LOCSU produces Optometry First webinar
A recording of a webinar event discussing the Optometry First model has been made available online
03 December 2021
The Local Optical Committee Support Unit (LOCSU) has delivered a webinar event on Optometry First with the National Eye Care Recovery & Transformation Programme, offering an introduction to the clinical model that emphasises the role of primary care practitioners in “first contact patient eye care.”
Optometry First aims to make “optimal use” of the primary eye care workforce as first point of contact practitioners and to manage low risk patients with long-term conditions. This would broaden the scope of care delivered in primary care and help to support capacity in the health service, LOCSU outlined.
The How to build an Optometry First service webinar covered primary eye care’s contribution to the recovery, as well as the transformation of, eye care services in England. A recording of the session has now been made available on LOCSU’s website and YouTube channel.
The event provided an introduction to the national recovery and transformation programme and the Optometry First care model. Speakers also discussed two of the key enablers that support the delivery of Optometry First; commissioning and workforce. This was followed by a panel discussion covering key questions.
Introducing Optometry First, Zoe Richmond, interim clinical director for LOCSU, reflected on the role primary eye care has played through the pandemic – in providing sight testing along with urgent and emergency care locally, avoiding the need for patients to travel to hospital eye services. She said: “We’ve been agile and responsive and our practices are now very well placed, I believe, to support secondary care recovery, working to ensure our patients see the right person, in the right place, at the right time.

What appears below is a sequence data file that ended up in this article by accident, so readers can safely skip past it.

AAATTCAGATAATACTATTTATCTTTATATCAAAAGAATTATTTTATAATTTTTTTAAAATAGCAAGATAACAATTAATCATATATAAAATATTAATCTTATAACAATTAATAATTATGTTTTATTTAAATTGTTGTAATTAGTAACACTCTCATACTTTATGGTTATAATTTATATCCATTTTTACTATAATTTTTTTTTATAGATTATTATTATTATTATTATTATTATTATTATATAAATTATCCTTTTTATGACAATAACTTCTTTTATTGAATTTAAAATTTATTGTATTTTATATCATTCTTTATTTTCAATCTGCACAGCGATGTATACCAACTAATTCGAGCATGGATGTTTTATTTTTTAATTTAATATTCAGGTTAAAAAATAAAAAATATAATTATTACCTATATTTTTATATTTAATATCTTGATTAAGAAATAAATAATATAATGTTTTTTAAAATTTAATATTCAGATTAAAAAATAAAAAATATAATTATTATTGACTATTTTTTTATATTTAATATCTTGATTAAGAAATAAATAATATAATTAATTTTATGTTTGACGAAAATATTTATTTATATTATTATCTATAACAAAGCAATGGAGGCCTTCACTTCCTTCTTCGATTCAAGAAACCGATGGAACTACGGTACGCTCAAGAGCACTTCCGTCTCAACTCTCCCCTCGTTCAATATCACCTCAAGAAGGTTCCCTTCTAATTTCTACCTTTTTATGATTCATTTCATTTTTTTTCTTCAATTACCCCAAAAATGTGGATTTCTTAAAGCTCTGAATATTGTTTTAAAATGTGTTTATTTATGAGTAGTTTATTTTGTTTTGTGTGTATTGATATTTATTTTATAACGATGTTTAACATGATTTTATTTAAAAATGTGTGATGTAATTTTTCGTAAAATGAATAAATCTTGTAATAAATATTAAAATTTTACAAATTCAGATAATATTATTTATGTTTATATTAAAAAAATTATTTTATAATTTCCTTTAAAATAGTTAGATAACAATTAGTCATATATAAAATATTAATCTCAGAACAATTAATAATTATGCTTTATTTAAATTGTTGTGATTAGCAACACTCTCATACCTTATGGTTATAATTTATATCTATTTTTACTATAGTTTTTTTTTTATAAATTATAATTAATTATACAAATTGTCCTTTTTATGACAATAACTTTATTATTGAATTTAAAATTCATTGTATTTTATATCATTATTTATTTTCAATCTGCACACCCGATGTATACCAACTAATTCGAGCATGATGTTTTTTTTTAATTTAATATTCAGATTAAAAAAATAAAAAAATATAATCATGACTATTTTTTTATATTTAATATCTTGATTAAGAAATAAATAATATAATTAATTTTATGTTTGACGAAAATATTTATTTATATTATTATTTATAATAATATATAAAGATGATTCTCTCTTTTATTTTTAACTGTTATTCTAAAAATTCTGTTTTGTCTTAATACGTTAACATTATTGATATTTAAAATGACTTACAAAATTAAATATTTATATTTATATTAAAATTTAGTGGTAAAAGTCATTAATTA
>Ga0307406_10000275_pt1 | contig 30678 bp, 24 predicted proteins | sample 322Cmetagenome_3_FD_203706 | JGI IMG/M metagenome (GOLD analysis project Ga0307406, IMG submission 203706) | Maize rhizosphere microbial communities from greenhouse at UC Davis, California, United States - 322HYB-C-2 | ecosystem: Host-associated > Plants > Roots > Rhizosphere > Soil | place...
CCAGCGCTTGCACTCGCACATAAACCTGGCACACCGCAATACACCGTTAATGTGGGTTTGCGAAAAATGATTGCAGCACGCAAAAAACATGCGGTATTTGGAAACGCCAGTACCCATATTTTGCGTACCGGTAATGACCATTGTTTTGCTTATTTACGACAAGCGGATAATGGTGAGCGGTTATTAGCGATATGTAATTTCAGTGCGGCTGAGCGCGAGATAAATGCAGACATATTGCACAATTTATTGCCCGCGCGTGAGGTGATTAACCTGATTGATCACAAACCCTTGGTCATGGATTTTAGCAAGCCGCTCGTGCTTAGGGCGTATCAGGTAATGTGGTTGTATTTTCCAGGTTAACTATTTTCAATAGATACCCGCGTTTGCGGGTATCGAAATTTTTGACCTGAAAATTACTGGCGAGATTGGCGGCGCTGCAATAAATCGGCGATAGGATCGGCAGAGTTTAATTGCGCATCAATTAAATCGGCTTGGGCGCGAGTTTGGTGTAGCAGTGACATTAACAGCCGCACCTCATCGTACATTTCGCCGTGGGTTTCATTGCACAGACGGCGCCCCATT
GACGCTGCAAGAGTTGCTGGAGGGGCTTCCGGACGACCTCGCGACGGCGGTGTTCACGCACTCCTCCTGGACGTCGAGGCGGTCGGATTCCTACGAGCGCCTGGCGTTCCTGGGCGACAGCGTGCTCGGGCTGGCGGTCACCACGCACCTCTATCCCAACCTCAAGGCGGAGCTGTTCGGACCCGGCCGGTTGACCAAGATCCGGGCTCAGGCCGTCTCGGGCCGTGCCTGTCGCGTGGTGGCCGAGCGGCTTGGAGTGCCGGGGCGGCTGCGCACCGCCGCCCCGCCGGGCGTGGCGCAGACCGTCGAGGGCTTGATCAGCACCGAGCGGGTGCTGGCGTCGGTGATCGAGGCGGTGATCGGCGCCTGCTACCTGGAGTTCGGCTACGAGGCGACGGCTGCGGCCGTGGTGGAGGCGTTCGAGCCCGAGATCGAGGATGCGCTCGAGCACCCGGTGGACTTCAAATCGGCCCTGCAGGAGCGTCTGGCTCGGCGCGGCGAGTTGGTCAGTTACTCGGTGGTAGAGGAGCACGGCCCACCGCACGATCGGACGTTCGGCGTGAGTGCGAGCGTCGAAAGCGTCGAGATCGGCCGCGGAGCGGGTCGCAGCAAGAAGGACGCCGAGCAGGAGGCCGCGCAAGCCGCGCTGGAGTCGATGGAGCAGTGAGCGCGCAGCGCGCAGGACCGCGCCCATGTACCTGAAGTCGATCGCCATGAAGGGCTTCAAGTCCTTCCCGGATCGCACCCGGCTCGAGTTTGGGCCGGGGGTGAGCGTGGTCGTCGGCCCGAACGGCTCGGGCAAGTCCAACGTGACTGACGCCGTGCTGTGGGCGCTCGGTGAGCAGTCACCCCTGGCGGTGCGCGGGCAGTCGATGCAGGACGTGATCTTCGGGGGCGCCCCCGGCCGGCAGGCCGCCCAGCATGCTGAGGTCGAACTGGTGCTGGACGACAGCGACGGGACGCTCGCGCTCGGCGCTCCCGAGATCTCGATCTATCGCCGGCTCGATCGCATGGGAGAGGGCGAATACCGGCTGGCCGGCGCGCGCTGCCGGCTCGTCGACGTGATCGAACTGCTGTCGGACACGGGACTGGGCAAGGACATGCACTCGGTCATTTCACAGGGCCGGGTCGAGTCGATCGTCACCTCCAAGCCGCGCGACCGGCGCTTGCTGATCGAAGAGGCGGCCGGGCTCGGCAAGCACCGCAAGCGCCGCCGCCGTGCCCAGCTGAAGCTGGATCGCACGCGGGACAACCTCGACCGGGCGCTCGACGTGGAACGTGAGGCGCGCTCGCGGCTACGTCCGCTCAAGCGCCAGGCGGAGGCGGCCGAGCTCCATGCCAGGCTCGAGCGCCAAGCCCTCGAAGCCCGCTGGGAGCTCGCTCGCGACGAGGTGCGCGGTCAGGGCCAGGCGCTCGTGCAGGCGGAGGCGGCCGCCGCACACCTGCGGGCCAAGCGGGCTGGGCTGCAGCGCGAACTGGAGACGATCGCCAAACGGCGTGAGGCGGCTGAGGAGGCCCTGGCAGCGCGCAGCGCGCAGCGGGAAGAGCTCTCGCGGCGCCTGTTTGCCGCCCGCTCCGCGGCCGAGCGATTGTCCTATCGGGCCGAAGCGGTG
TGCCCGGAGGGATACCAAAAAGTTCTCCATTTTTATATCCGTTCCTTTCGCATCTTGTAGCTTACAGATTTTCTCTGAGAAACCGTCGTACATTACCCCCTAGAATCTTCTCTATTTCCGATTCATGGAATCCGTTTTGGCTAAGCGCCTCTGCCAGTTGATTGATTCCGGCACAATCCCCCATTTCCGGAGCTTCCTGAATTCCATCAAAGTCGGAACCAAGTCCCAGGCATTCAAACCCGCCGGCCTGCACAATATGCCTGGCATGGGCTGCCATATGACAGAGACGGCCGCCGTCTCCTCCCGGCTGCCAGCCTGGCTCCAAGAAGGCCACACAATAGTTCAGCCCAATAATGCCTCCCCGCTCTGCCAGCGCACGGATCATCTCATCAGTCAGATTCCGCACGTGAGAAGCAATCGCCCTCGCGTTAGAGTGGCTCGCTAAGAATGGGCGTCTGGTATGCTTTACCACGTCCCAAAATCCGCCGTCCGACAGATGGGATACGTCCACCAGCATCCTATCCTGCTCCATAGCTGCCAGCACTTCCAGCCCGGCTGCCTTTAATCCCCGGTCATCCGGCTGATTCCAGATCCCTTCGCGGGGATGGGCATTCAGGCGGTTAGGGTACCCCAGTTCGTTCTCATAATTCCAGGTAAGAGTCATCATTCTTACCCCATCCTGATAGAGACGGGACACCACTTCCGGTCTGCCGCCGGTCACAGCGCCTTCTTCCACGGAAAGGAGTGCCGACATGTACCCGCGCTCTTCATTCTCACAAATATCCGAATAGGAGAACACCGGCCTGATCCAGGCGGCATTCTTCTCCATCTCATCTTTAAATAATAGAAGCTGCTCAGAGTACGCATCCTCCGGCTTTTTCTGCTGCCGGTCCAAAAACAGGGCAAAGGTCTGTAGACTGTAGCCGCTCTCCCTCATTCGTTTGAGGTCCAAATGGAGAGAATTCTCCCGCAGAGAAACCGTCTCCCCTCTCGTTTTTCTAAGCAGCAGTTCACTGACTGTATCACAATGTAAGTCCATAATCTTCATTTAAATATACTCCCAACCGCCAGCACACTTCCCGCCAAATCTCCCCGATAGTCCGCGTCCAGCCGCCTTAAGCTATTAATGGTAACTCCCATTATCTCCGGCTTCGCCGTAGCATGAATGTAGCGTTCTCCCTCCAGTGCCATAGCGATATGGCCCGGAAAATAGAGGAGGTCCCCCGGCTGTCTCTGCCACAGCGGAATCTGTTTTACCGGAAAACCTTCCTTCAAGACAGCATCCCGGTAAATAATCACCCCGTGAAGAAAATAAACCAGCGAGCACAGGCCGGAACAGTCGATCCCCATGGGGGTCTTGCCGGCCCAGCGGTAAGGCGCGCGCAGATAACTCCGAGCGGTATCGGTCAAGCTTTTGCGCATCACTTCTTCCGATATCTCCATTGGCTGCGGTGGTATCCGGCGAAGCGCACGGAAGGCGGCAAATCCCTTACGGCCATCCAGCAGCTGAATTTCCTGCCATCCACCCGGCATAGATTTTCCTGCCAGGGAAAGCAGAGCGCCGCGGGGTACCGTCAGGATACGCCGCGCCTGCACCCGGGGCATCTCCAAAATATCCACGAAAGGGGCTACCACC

“The overall aim of Optometry First is to release capacity within the hospital,” Richmond explained. “In turn, this will allow for the hospital teams to see those patients who are most in need. But Optometry First is also about improving the patient flow and experience, and delivering care in a more sustainable model locally, making better use of what is available to us.”
Following the release of the webinar recording, Dr Peter Hampson, clinical and professional director at the AOP, gave insight into the Optometry First approach, explaining: “For many years, the AOP along with sector colleagues has advocated that optometrists and dispensing opticians are best placed to deliver first contact patient eye care.”
This position is “more important than ever before,” Hampson emphasised, with the patient backlog exacerbated by the pandemic.
“If patients are to receive timely care, and we are serious about tackling the backlog, utilising the primary care workforce is essential,” he concluded.
For more on Optometry First, watch the webinar below.
How to build an Optometry First service
Following the event, Richmond explained that the webinar saw good engagement, adding: “We will continue to engage, listen, innovate and collaborate to promote the principles.”